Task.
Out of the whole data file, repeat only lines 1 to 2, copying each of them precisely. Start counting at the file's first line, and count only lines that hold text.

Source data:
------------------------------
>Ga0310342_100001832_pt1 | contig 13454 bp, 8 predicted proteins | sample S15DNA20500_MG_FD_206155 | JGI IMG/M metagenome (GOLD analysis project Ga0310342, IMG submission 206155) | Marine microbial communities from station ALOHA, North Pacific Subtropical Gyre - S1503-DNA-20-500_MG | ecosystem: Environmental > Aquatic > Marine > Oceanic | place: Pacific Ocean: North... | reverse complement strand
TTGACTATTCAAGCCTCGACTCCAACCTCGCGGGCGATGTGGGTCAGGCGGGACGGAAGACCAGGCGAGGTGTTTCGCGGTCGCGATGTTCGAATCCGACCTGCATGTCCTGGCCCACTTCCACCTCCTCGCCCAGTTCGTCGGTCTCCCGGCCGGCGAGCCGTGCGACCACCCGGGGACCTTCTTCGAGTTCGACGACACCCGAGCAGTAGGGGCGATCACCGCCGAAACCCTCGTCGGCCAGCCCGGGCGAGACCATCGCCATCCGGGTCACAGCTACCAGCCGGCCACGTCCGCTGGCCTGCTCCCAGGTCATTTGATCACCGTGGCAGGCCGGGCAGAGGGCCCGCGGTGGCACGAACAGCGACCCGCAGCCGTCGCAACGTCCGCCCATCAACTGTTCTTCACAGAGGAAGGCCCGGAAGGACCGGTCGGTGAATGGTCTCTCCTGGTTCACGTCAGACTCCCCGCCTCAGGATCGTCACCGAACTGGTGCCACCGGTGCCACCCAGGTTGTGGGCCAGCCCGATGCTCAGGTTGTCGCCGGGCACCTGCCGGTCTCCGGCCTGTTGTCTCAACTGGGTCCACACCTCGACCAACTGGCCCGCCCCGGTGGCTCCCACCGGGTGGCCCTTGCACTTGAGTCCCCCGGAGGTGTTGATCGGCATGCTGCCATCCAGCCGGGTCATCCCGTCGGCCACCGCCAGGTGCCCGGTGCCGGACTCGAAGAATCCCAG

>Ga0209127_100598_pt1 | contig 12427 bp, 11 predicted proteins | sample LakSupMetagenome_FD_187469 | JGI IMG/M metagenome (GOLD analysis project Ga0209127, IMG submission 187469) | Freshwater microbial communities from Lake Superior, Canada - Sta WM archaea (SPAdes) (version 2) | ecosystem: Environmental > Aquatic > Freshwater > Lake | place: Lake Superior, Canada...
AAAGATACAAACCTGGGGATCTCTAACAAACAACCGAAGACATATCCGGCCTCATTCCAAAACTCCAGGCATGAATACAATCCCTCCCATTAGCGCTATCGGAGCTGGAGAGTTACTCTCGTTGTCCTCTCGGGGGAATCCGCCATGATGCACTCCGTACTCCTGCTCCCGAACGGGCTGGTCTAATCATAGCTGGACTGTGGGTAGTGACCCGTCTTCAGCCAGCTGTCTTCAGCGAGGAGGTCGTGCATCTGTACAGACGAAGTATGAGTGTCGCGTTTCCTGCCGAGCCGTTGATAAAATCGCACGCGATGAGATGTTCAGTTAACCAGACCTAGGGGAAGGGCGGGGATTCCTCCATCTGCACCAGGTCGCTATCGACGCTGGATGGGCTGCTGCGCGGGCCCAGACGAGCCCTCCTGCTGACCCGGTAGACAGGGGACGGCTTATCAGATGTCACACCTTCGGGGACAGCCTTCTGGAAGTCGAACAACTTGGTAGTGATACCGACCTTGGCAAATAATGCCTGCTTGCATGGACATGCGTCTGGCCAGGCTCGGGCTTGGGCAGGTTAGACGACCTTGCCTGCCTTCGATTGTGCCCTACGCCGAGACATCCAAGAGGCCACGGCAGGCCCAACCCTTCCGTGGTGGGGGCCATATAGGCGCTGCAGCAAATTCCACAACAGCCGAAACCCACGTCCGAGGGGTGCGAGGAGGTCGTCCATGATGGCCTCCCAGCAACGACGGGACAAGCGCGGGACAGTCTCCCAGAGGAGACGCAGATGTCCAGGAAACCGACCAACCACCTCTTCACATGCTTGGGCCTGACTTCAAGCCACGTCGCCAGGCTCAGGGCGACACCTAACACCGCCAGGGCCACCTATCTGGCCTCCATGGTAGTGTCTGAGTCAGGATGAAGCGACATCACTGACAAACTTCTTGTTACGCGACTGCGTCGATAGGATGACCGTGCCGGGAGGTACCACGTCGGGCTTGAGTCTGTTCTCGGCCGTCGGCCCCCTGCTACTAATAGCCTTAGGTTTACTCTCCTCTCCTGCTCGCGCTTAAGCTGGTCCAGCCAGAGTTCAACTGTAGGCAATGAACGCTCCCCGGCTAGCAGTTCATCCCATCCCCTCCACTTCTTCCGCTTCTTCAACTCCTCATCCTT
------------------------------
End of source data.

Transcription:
>Ga0310342_100001832_pt1 | contig 13454 bp, 8 predicted proteins | sample S15DNA20500_MG_FD_206155 | JGI IMG/M metagenome (GOLD analysis project Ga0310342, IMG submission 206155) | Marine microbial communities from station ALOHA, North Pacific Subtropical Gyre - S1503-DNA-20-500_MG | ecosystem: Environmental > Aquatic > Marine > Oceanic | place: Pacific Ocean: North... | reverse complement strand
TTGACTATTCAAGCCTCGACTCCAACCTCGCGGGCGATGTGGGTCAGGCGGGACGGAAGACCAGGCGAGGTGTTTCGCGGTCGCGATGTTCGAATCCGACCTGCATGTCCTGGCCCACTTCCACCTCCTCGCCCAGTTCGTCGGTCTCCCGGCCGGCGAGCCGTGCGACCACCCGGGGACCTTCTTCGAGTTCGACGACACCCGAGCAGTAGGGGCGATCACCGCCGAAACCCTCGTCGGCCAGCCCGGGCGAGACCATCGCCATCCGGGTCACAGCTACCAGCCGGCCACGTCCGCTGGCCTGCTCCCAGGTCATTTGATCACCGTGGCAGGCCGGGCAGAGGGCCCGCGGTGGCACGAACAGCGACCCGCAGCCGTCGCAACGTCCGCCCATCAACTGTTCTTCACAGAGGAAGGCCCGGAAGGACCGGTCGGTGAATGGTCTCTCCTGGTTCACGTCAGACTCCCCGCCTCAGGATCGTCACCGAACTGGTGCCACCGGTGCCACCCAGGTTGTGGGCCAGCCCGATGCTCAGGTTGTCGCCGGGCACCTGCCGGTCTCCGGCCTGTTGTCTCAACTGGGTCCACACCTCGACCAACTGGCCCGCCCCGGTGGCTCCCACCGGGTGGCCCTTGCACTTGAGTCCCCCGGAGGTGTTGATCGGCATGCTGCCATCCAGCCGGGTCATCCCGTCGGCCACCGCCAGGTGCCCGGTGCCGGACTCGAAGAATCCCAG